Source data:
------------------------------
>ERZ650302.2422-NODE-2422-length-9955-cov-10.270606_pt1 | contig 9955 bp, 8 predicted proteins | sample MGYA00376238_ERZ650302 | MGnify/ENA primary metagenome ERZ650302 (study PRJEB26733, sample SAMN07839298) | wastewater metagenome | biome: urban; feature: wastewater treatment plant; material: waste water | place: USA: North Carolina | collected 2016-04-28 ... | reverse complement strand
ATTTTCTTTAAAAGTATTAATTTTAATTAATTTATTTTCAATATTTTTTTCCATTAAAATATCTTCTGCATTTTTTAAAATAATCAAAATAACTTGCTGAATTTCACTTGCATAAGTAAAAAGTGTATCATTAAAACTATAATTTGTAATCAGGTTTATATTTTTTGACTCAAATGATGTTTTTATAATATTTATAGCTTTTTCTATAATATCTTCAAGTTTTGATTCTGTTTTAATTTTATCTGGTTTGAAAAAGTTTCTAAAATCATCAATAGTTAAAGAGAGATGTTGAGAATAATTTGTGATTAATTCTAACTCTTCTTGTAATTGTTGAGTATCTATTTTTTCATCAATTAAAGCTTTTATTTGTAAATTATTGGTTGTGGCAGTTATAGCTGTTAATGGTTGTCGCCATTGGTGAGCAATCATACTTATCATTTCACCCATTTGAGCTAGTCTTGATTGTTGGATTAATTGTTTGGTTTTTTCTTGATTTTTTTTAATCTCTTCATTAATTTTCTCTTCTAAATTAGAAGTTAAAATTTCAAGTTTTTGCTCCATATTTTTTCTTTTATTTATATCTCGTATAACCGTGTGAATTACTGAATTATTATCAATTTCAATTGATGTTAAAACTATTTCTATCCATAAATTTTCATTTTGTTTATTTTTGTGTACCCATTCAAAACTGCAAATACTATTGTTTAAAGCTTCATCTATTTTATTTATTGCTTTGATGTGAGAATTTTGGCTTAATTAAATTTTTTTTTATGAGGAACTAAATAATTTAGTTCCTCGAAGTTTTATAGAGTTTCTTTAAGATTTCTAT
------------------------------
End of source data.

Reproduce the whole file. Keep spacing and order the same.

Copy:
>ERZ650302.2422-NODE-2422-length-9955-cov-10.270606_pt1 | contig 9955 bp, 8 predicted proteins | sample MGYA00376238_ERZ650302 | MGnify/ENA primary metagenome ERZ650302 (study PRJEB26733, sample SAMN07839298) | wastewater metagenome | biome: urban; feature: wastewater treatment plant; material: waste water | place: USA: North Carolina | collected 2016-04-28 ... | reverse complement strand
ATTTTCTTTAAAAGTATTAATTTTAATTAATTTATTTTCAATATTTTTTTCCATTAAAATATCTTCTGCATTTTTTAAAATAATCAAAATAACTTGCTGAATTTCACTTGCATAAGTAAAAAGTGTATCATTAAAACTATAATTTGTAATCAGGTTTATATTTTTTGACTCAAATGATGTTTTTATAATATTTATAGCTTTTTCTATAATATCTTCAAGTTTTGATTCTGTTTTAATTTTATCTGGTTTGAAAAAGTTTCTAAAATCATCAATAGTTAAAGAGAGATGTTGAGAATAATTTGTGATTAATTCTAACTCTTCTTGTAATTGTTGAGTATCTATTTTTTCATCAATTAAAGCTTTTATTTGTAAATTATTGGTTGTGGCAGTTATAGCTGTTAATGGTTGTCGCCATTGGTGAGCAATCATACTTATCATTTCACCCATTTGAGCTAGTCTTGATTGTTGGATTAATTGTTTGGTTTTTTCTTGATTTTTTTTAATCTCTTCATTAATTTTCTCTTCTAAATTAGAAGTTAAAATTTCAAGTTTTTGCTCCATATTTTTTCTTTTATTTATATCTCGTATAACCGTGTGAATTACTGAATTATTATCAATTTCAATTGATGTTAAAACTATTTCTATCCATAAATTTTCATTTTGTTTATTTTTGTGTACCCATTCAAAACTGCAAATACTATTGTTTAAAGCTTCATCTATTTTATTTATTGCTTTGATGTGAGAATTTTGGCTTAATTAAATTTTTTTTTATGAGGAACTAAATAATTTAGTTCCTCGAAGTTTTATAGAGTTTCTTTAAGATTTCTAT